Mike

His math was a little bit off as well. If you saw the tweet.

James

We all make mistakes sometimes Mike.

Mike

$1,000 a year and, like, 10 million people or something.

Anne Marie

Yeah, but I actually don’t hate it. I think it’s a good idea. I think Tesla will have the benefit of having so much driver data that they can probably give really precise quotes to people, and then they can encourage people to drive more safely, and then they can gradually kind of reduce their insurance payments. I think that’s kind of great. And it really reminds me, actually, of Apple Care. You know, the insurance that Apple sells to you when you go into the store and buy a new phone and it’s like, what’s, whatever.

Anne Marie

It’s like $100, and most people just do it. And then the vast majority of people never end up using it. But that Apple care became like a huge part of the early services revenue that they were able to generate. And I know Apple doesn’t break down how much each individual service makes, but it’s estimated that in 2020, they made $8.8 billion just in Apple Care. So this is like Tesla care for your car.

James

That recurring revenue is so important for companies isn’t it, like you think of Apple, and they were a hardware company that sell an iPhone and that’s one transaction. Tesla are the same, they sell a Model X, and they get the money for that. Is this them trying to get that recurring revenue stream, maybe of money in every year?

Anne Marie

Yeah, definitely. It’s a reminder that at the end of the day, Tesla is a tech company that just happens to sell cars, like Tesla is not a car company. And so, yeah, it’s definitely them pursuing that subscription revenue. I wouldn’t be surprised to see them add other benefits to your car that will be done via subscription revenue. They assume that that is actually the model that they’re going to use when they kind of perfect their driverless technology. They think that it will be done based on subscription revenue, with the promise being this will constantly improve.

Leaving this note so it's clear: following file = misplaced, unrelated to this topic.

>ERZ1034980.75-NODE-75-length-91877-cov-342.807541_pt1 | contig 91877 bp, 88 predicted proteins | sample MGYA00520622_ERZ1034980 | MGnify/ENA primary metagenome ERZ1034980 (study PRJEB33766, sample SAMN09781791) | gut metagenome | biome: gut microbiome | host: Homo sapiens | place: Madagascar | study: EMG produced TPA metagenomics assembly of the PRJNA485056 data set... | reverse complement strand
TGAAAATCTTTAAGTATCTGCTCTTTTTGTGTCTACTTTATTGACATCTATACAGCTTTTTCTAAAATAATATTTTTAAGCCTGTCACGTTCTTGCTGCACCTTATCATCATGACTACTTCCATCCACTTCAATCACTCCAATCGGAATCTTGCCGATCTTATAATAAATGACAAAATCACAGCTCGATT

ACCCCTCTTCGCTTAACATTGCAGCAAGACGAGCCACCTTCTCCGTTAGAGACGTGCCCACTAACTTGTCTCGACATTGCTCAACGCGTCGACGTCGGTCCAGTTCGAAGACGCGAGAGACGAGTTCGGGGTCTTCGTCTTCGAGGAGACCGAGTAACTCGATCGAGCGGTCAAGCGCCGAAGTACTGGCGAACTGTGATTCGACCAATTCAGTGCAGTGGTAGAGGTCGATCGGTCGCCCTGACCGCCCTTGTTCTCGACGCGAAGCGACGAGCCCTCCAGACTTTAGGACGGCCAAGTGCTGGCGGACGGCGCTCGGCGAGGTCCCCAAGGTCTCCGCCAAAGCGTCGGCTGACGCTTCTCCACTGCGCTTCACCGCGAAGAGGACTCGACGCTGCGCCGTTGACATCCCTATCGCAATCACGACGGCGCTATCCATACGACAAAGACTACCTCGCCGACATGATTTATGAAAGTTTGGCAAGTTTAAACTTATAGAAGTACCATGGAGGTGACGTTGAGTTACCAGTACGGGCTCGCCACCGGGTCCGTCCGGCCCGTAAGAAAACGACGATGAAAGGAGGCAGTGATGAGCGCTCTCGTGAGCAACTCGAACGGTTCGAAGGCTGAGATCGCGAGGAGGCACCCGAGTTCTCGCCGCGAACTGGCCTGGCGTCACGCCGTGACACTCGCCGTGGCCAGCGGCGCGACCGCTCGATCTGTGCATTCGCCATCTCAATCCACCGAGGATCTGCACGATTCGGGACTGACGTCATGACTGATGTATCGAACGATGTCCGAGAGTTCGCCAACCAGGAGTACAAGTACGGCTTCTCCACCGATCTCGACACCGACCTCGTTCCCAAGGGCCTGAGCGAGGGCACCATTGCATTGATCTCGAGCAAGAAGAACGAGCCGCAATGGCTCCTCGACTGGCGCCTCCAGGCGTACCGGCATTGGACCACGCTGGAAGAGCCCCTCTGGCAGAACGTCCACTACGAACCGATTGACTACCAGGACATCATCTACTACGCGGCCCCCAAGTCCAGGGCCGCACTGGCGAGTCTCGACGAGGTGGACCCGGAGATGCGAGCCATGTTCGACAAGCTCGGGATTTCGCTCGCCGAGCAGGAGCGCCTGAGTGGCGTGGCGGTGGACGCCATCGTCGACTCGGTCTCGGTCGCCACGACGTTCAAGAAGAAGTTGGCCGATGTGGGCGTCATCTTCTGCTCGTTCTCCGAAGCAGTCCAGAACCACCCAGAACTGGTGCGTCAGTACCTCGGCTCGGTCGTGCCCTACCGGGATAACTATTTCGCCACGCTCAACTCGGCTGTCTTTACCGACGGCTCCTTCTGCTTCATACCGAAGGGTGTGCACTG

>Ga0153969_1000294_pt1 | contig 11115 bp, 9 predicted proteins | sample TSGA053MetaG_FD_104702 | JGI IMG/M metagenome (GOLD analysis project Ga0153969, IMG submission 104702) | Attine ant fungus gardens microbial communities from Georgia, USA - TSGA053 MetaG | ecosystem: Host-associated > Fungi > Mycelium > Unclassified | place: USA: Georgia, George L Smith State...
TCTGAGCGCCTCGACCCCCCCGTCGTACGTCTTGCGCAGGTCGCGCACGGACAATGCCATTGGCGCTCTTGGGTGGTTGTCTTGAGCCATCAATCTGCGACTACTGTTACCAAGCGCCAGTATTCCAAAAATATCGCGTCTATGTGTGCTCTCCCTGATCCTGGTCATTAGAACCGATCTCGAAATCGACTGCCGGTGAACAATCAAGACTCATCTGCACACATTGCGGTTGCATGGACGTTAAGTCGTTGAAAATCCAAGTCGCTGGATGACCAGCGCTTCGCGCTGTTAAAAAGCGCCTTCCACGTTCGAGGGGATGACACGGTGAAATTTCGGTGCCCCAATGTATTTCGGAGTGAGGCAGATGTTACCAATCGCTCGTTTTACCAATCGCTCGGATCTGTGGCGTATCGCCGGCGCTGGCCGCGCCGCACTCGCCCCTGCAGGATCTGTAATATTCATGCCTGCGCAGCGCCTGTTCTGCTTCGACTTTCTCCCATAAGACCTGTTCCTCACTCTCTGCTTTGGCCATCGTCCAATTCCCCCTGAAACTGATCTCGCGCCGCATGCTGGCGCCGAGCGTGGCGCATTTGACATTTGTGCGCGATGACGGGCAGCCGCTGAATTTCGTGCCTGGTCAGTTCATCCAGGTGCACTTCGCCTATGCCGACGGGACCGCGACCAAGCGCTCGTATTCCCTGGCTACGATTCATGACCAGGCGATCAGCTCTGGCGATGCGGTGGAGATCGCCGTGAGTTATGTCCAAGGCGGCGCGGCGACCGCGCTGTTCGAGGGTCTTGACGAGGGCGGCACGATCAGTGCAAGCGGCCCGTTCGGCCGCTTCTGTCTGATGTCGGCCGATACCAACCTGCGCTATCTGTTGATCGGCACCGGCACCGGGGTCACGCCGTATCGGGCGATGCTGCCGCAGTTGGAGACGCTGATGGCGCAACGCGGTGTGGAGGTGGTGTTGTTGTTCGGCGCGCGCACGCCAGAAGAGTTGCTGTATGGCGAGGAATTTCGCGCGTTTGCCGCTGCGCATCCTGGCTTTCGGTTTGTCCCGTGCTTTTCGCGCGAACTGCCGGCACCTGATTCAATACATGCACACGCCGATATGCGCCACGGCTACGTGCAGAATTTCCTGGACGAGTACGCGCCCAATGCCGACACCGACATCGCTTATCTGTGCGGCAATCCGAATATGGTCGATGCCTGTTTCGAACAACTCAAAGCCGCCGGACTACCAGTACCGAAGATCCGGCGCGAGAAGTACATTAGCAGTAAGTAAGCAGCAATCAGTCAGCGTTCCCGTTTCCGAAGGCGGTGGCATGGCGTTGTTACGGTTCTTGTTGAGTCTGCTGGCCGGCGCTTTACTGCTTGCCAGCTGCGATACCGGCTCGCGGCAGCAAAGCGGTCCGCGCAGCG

Anne Marie

So you should have to constantly pay for it.

James

So you’re excited about it, but maybe not a $1 trillion business?

Anne Marie

No, a trillion seems very high. Maybe if like tomorrow Biden is like, I’m going to give everyone in America a Tesla, maybe.

James

Well, you never know Anne Marie

Mike

I think you have to also take into account that people bullish on Tesla might be a bit of fan of hyporbole slightly.

James

I don’t believe you, Mike. Okay. Thanks for that, Anne Marie. So let’s finish off then today’s episode with the elevator pitches as usual. So we’re going to go a bit different this time. I’m going to ask you guys to pick a company. We’re in the middle of earnings season here. So I’m going to ask you guys to pick a company whose earnings you’re most excited about seeing this time around and tell me why. Mike I’ll go to you first. What company are you most excited seeing their earnings and why?

Mike

Yeah, this one’s a mix of excitement and slight anxiousness, I guess, but it’s the one that’s kind of kicking off my own personal earning season and that’s Teledoc. I think everyone in MyWallSt who are, most of them are shareholders are well aware it’s been having a bit of a stinker of a year and stock prices cut in half since February. There was a big shift in sentiment away from kind of seeing it as just a pandemic play. And then there was slowdown in organic growth. There was some big names like Amazon and Walmart encroaching on the market.